After a break in transmission we are now back to normal service with me reflecting inwardly and also outwardly to the world of DAM to question what value we are adding and what the industry as a whole is contributing to. Most of the things you read about DAM are about the added value it brings, the reduced time to market, the collaboration and sharing tools, the ability to find that hard to find content that a business has spent so much money creating.
But one thing that never seems to get talked about is if DAM and the industry itself is actually contributing in a negative way to the whole proliferation of unused and unneeded digital assets. In fact, it begs the question, is DAM actually a bad thing? I realise this may be a controversial thing to say, but bear with me, hear me out and you might see where I am coming from.
In the past I have talked a lot about curation before creation, how we should think more about the digital assets we generate and think of them with more of a real value measure in mind. So the question is, does the ability to have a DAM to store and manage digital assets mean that businesses have become more flippant in the volume of content they create? Has it become a case of more is better because you have more choice, or should it be more the ethos of less is more? More quality + less quantity = More value.
Having access to a solution that allows you to store an almost infinite amount of digital assets should not mean that then you allow content creators to just generate and store assets at will. In the physical world we have such a strong drive now towards recycling and reuse and understanding the concept of waste, but why do we not have the same mentality towards digital assets?
And how about asset value? Does having ten images that look virtually the same, but just from slightly different angles, give the business any value for nine of those pictures? At the end of the day a company is spending money to create assets, paying people to manage those asset, potentially paying teams of people to tag those assets, and then there is the cost of storage. If on average 20% of assets in a solution are duplicates, then does it not make business sense to save the cost of that content by just not creating it all?
Unfortunately this is something that has become almost intrinsic to us all. With the availability of cameras in pretty much every phone we all have a tendency to point the lens at something we think is interesting and then take multiple shots of the same thing. And at the end of the day we do not want our creative teams to be any less creative, we still want them to produce valuable content, and a DAM can give transparency to the cost of a single asset. After all we often use that as our ROI measure for reuse rather than recreation, however the DAM solutions of the future need to be smarter, they need to help us actually reduce the volume of assets that get created and uploaded and tagged and then never get looked at ever again.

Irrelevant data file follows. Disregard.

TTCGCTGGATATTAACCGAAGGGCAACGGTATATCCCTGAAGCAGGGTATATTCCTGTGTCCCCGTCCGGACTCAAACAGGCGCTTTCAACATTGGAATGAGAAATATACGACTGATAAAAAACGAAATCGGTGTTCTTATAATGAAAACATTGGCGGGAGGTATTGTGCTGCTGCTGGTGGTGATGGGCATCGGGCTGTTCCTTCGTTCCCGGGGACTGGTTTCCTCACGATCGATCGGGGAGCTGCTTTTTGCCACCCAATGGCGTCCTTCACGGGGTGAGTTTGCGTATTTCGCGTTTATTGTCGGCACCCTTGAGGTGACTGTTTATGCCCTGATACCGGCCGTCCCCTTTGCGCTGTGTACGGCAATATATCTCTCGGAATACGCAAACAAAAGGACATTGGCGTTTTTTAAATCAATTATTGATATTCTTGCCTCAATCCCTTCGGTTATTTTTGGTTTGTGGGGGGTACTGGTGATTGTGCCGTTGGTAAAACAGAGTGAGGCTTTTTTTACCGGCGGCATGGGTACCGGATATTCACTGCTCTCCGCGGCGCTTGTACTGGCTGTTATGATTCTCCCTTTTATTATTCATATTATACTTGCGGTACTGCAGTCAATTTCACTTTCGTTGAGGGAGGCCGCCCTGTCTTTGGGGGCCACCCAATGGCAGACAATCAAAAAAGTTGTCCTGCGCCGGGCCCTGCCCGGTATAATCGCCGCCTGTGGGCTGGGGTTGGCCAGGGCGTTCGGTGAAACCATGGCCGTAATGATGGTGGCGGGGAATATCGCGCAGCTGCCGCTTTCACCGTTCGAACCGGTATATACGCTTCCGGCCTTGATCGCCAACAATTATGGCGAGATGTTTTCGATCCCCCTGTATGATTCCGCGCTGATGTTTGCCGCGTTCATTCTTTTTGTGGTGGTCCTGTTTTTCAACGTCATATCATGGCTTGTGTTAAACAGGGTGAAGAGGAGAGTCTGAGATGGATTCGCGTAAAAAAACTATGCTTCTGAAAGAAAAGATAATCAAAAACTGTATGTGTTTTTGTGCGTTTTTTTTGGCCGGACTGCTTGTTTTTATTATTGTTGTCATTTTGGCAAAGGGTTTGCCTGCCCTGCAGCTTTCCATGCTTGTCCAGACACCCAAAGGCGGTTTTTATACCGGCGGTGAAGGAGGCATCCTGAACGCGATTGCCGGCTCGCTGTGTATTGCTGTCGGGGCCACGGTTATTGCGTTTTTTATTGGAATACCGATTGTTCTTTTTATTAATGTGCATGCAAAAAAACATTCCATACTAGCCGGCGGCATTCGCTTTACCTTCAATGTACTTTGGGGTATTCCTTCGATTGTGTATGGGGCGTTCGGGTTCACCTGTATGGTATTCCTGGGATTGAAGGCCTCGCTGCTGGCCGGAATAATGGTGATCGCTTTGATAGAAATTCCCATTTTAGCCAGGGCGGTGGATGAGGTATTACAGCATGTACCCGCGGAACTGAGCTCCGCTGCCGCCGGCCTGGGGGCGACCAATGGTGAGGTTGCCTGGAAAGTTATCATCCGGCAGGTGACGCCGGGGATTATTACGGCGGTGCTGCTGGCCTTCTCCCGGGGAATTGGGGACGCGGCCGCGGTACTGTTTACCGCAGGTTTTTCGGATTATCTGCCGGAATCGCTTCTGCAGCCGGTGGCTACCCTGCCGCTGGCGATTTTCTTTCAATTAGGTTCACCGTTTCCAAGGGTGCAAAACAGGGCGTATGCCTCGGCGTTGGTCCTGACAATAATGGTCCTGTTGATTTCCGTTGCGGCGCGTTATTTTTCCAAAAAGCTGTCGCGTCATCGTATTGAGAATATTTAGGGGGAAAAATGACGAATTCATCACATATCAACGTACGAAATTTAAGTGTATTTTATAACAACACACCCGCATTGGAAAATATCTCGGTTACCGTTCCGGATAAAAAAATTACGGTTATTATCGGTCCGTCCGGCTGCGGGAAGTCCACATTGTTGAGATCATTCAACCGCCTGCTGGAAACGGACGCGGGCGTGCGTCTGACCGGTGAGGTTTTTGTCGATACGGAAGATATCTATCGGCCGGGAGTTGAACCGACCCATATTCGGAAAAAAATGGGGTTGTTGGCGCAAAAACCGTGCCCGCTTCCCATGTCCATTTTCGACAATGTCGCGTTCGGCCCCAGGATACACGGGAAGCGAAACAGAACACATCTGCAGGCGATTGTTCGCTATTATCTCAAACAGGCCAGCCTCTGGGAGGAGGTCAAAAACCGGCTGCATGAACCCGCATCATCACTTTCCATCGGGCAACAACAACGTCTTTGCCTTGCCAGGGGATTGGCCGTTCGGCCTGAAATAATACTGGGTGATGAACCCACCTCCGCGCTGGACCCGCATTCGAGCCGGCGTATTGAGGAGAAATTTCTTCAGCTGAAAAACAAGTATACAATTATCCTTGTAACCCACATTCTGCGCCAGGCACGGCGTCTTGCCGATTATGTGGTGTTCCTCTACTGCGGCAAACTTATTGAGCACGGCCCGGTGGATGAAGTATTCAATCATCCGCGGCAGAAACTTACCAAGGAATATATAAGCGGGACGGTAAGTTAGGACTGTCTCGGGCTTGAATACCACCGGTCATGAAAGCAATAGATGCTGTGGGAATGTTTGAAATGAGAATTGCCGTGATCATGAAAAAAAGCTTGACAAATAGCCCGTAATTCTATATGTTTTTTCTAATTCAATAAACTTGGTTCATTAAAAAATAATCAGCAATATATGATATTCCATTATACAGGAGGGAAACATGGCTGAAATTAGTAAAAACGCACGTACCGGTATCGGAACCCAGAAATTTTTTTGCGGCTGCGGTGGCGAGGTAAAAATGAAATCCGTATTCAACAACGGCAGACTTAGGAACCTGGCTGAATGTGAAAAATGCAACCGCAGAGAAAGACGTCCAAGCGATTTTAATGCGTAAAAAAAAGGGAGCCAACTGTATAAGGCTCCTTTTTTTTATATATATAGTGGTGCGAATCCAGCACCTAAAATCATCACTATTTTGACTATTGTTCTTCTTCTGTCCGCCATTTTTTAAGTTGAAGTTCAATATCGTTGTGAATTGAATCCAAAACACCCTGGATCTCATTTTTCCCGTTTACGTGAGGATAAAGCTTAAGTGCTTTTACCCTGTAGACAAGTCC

I would like to see DAMs challenge every asset that is uploaded with the question, ‘Do you REALLY need that?’ or in a more elegant manner using the AI technology of the future to interrogate the system and find similar assets and questions the need for the new asset. And if the pop can really say ‘Do you REALLY need this?’ then I shall buy a beer for the vendor that shows me that. It really irritates me to think I am contributing to any kind of waste, because we cannot just continue to think that this as just digital waste as it isn’t. Its a waste of talented peoples time, its waste of space, it means more servers somewhere and more physical space as, get this, the ‘cloud’ is not actually a cloud.
So lets be smarter about not only our asset creation, but also our technology to help solve this problem. Lets drive to create better, higher quality and more valuable assets, as every one we create is an asset our future generations inherit and measure the value of our society in, so surely it would be nice to be measured more in the quality of our content and not the volume of it.